What's for dinner?
Squirrels have teeny carbon footprints
Melany Vorass of Seattle, Wash., is a locavore, meaning she prefers to eat food from very close to where she lives. And for the purposes of why that is news that would rise to the level of media attention, what Vorass gets a lot of in her area is squirrels, reports the Seattle Times. They come right into her front yard all the time, so there is zero carbon footprint in trapping them. She got the idea when she saw a recipe for squirrel in an old — probably really old — edition of the Joy of Cooking. The City Council says Vorass isn't breaking any laws, but added that she can't serve squirrel should she choose to open a restaurant. It was not immediately clear if she had any reason to think that was a good idea.
Food in nude
Order a salad, and hold the dressing
Never, ever go through the drive through of a McDonald's if you're naked. First of all, those french fries get everywhere. And there is no where to tuck a napkin to avoid dribbling ketchup or any number of special sauces down your chest as you drive. Also, it's totally illegal, as a couple in Galesburg, Ill., found out this week. The 19-year-old man and 21-year-old woman were still in the parking lot when police arrived at the scene, but by then they were trying to cover up. They were arrested on public indecency charges and ordered to appear in court, entirely clothed. WGIL-AM reports that the offenders admitted to police that it was a bad idea, but thought it was hilarious.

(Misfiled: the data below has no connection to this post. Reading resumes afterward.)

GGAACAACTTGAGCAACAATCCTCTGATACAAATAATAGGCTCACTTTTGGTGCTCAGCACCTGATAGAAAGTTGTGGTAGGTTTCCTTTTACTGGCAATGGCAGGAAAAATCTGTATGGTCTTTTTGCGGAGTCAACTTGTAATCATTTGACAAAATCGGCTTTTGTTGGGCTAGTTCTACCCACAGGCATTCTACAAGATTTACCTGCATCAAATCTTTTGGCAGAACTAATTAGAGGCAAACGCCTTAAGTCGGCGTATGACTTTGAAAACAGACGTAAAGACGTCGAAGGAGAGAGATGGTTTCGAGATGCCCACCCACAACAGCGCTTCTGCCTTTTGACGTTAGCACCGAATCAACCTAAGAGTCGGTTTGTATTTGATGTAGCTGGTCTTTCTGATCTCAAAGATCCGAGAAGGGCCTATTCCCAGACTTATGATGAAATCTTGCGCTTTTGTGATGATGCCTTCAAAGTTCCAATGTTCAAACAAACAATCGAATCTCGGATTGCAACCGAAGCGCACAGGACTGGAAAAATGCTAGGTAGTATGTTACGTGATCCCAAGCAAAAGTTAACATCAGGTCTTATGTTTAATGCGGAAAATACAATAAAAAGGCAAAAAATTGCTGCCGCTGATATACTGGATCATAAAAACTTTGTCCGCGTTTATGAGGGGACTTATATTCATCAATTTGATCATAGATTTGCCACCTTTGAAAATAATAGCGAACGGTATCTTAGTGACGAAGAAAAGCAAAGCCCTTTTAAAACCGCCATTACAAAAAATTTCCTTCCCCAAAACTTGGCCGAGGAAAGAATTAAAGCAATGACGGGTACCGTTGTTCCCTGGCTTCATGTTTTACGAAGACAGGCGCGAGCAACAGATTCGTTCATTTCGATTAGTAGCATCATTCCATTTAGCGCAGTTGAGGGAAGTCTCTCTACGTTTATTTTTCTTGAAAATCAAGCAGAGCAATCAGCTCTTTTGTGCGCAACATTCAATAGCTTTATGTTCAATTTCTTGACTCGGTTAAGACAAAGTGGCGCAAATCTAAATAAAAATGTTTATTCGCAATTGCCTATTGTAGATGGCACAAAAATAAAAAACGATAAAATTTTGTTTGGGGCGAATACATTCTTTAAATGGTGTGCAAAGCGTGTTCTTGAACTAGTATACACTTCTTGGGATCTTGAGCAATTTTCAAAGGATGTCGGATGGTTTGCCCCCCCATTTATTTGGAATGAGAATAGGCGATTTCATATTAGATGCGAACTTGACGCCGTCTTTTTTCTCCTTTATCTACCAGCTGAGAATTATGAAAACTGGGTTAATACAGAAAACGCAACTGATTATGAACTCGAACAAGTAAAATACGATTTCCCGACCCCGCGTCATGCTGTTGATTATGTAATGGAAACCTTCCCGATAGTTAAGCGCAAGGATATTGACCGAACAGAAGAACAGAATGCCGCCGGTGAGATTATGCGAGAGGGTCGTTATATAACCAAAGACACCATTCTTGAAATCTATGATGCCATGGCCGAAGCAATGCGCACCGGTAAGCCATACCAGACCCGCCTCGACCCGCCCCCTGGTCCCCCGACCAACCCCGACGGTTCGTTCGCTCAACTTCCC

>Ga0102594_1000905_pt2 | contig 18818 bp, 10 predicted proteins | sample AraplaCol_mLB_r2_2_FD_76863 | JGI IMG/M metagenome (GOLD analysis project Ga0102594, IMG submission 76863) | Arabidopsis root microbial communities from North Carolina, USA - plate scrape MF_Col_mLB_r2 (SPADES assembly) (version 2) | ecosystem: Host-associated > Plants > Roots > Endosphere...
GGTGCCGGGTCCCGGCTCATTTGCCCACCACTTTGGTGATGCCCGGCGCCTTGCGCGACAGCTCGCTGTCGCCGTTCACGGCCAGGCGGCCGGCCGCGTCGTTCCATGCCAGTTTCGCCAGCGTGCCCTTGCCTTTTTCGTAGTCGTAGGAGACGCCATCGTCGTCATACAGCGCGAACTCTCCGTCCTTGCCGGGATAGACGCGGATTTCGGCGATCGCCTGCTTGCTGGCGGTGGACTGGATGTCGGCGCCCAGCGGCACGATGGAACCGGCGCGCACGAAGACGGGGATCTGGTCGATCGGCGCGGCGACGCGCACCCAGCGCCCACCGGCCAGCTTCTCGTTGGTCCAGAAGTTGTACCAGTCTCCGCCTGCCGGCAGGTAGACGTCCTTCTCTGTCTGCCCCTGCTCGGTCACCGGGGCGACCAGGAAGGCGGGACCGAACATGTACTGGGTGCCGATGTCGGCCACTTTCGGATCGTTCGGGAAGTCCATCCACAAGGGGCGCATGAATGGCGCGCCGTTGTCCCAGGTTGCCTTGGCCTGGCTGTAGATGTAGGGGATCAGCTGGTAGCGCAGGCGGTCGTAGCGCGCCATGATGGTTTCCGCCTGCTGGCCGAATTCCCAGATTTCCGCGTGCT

Uniform change bad for business
Sales are way down at Restaurant Les Princesses d'Hochelaga in Montreal. And tips are way down. The breakfast joint has been really popular in the 11 years since its female wait staff went to a uniform that included see-through skirts and nothing else. But owner Raynald Morissette broke down and bought new, opaque outfits, including tops, for his staff after giving up a seven-year fight against city hall. "Before, when it was topless service, we made more money because there were more customers, especially tourists," an unidentified server told CTV News. Her evidence was anecdotal, though, so who knows. But it is hard to argue with the logic.
Dreidel, dreidel, dreidel to fame
The United Synagogue Youth wanted to call attention to its organization, and what better way to do than than to get 900 teenagers together on the last day of Hanukkah and set a world record for most dreidels spinning at once in a single place. "It's just a great way to show Jewish living, Jewish life," convention director Karen Stein told the Philadelphia Daily News. They were out to beat the old record of 541, set by a group in Cherry Hill, N.J., in 2005. It's going to take Guinness a couple of months to verify the record. We'll be waiting.
Compiled from wire services and other sources by staff writer Jim Webster, who can be reached at firstname.lastname@example.org.